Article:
Postmenopausal women who were admitted to Samsung Medical Center with a proximal femoral fracture between March 2005 and September 2009 were enrolled in this study. Women were considered postmenopausal if the amenorrhea duration was ≥12 months or if the serum follicle-stimulating hormone level was >40 IU/L. Only women with a complete set of data for estimating fracture risk were included, and women with polytrauma or in a comatous condition were excluded.
The following clinical risk factors required for FRAX were obtained from the patients' medical records and telephone interviews: age, body mass index, a prior fragility fracture, a parental history of a hip fracture, smoking history, history of long-term oral glucocorticoid use, rheumatoid arthritis, daily alcohol consumption of three or more units daily, and other causes of secondary osteoporosis. The BMD (expressed as g/cm2) was determined at the femoral neck by dual-energy X-ray absorptiometry (Delphi W, Hologic Inc., Bedford, MA, USA). Only BMD determined within six months of a fracture was included in the investigation. The in vivo coefficient of variation using our densitometer was 1.4% for the hip. For the evaluation of fracture probabilities, three FRAX models developed in Japan, Turkey, and China were chosen.
Data are presented as the mean±standard deviation (SD) or number (percent). Fisher's exact test was used to compare frequencies. A paired t test or Mann-Whitney test was used to analyze differences according to inclusion of BMD values. The differences among the three models were tested using the Kruskal-Wallis test or one-way analysis of variance (ANOVA). A P<0.05 was considered statistically significant. All statistical calculations were performed with PASW Statistics 17 (SPSS Inc., Chicago, IL, USA).
The study protocol was approved by the Institutional Review Board of the Samsung Medical Center (No. 2010-02-025).
Three hundred six women between the ages of 48 and 101 yr were enrolled in this study. The clinical risk factors for fracture are presented in Table 1. Data on the BMD at the femoral neck were available in 103 women (33.7%) and were calculated to be 0.482±0.094 g/cm2 with a T-score of -3.12±0.81.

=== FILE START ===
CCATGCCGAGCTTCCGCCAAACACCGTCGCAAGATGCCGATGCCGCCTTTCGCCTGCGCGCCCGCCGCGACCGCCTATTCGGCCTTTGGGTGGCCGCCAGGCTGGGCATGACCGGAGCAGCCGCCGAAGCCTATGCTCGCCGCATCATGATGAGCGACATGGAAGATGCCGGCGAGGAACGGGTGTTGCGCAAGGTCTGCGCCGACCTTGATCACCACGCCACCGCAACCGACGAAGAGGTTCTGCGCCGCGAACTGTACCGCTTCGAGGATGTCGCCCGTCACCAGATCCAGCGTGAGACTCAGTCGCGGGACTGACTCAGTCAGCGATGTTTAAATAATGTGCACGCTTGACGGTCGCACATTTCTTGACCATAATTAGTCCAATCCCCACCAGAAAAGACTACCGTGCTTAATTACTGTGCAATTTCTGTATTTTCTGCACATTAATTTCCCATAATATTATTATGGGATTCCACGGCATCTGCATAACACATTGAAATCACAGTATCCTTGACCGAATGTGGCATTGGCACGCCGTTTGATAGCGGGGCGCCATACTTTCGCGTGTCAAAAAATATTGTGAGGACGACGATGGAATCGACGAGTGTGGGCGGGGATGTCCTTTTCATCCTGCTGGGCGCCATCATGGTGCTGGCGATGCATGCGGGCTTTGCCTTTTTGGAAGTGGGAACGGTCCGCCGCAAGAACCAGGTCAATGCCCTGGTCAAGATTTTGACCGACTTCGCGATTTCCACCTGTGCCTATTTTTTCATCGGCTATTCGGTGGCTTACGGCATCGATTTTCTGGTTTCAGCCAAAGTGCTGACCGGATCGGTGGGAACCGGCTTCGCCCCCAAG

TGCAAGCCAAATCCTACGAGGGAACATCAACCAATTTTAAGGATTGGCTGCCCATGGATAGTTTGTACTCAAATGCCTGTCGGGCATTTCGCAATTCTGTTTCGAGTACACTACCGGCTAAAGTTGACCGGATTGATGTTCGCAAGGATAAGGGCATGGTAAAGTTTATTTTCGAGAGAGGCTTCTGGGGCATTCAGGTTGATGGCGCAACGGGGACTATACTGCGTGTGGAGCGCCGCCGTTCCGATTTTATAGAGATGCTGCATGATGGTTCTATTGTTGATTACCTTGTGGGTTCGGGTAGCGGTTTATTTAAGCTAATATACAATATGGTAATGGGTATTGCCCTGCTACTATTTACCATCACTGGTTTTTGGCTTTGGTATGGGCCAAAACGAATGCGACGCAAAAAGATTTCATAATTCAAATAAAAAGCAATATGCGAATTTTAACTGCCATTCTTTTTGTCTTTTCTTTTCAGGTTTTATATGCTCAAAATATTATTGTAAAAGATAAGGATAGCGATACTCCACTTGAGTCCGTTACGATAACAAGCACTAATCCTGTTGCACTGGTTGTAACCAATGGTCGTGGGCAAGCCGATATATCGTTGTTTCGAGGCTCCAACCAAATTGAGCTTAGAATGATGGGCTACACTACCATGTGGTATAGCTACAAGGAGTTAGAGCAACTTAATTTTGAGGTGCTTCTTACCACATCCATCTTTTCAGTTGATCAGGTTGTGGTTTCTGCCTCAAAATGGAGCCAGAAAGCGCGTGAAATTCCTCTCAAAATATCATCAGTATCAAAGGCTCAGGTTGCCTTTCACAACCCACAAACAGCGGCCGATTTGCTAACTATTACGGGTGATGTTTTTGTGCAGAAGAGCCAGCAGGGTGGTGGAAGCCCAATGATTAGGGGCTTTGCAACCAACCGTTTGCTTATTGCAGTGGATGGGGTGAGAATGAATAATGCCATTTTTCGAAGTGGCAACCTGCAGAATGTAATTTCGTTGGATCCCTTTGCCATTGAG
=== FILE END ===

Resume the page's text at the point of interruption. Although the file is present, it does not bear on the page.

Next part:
The ten-year probabilities of major osteoporotic fractures and hip fractures using the three different models are shown in Table 2, which shows that significant differences were found among the models. The ten-year probabilities of both major osteoporotic and hip fractures were significantly higher with the Japanese model including BMD data (mean 25.0% and 10.4%, respectively) than with the Turkish (2.6% and 1.2%) or Chinese model (4.8% and 2.2%). In all of the models, ten-year probabilities calculated excluding BMD values were significantly lower for major osteoporotic fractures, but not for hip fractures. The differences among models, however, remained significant.
Table 3 shows the clinical risk factors according to age. Body mass index decreased with age, and the causes of secondary osteoporosis other than rheumatoid arthritis, smoking, glucocorticoid use or alcohol intake had different distributions among the groups. In addition, the BMD and T-score gradually decreased with increasing age (Table 4).
Fig. 1 illustrates the fracture probabilities in the Japanese FRAX model according to age. The fracture probabilities of both major osteoporotic fractures and hip fractures significantly increased with age, regardless of the addition of BMD for the estimation of risks. In addition, the fracture probabilities of both major osteoporotic fractures and hip fractures calculated excluding BMD values were significantly lower than those calculated with BMD values for all the age groups, except for the age group ≥80 yr.